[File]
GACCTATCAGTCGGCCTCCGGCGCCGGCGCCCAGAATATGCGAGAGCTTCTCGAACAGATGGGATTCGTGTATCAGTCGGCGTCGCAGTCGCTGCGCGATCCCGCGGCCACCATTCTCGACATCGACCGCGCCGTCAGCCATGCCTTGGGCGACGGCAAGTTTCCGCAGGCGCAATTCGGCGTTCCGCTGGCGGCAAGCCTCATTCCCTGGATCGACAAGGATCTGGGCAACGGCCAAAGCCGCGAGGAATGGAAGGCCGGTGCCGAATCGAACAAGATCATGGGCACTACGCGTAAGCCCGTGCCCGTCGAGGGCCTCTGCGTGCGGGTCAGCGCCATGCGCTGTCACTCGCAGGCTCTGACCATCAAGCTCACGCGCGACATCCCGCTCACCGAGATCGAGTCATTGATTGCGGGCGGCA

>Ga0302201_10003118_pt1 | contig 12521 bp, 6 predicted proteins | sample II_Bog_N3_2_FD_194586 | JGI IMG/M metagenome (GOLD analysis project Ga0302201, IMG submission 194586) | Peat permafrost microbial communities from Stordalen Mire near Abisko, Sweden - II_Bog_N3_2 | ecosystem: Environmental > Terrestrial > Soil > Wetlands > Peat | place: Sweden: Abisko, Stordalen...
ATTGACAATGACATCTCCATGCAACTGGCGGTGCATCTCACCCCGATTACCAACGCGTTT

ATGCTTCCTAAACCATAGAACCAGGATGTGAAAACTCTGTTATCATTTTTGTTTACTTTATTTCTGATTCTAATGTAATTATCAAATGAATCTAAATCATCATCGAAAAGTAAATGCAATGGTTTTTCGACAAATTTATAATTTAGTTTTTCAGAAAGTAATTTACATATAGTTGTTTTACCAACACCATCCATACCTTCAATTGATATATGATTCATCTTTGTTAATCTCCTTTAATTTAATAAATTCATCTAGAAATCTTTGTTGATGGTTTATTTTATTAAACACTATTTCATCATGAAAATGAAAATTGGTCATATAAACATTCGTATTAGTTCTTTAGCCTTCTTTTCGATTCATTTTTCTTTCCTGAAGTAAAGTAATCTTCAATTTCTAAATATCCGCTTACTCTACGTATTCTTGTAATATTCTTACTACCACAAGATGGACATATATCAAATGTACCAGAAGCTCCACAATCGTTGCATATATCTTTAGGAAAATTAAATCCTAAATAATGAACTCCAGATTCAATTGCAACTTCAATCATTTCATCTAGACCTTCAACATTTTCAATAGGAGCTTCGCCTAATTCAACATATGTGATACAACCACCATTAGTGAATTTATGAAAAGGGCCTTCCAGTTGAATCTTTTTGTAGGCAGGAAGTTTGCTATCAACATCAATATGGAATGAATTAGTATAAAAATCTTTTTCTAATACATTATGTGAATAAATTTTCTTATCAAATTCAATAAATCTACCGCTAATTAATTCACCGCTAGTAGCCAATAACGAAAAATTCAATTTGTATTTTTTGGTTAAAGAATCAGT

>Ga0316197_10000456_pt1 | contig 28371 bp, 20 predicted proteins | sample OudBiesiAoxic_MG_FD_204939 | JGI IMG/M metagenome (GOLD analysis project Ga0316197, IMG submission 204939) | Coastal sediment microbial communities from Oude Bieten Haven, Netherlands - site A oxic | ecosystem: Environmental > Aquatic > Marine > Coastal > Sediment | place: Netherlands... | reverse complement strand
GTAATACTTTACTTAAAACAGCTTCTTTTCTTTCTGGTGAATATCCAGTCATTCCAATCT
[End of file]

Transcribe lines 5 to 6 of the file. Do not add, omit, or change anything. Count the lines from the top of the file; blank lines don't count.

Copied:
>Ga0316197_10000456_pt1 | contig 28371 bp, 20 predicted proteins | sample OudBiesiAoxic_MG_FD_204939 | JGI IMG/M metagenome (GOLD analysis project Ga0316197, IMG submission 204939) | Coastal sediment microbial communities from Oude Bieten Haven, Netherlands - site A oxic | ecosystem: Environmental > Aquatic > Marine > Coastal > Sediment | place: Netherlands... | reverse complement strand
GTAATACTTTACTTAAAACAGCTTCTTTTCTTTCTGGTGAATATCCAGTCATTCCAATCT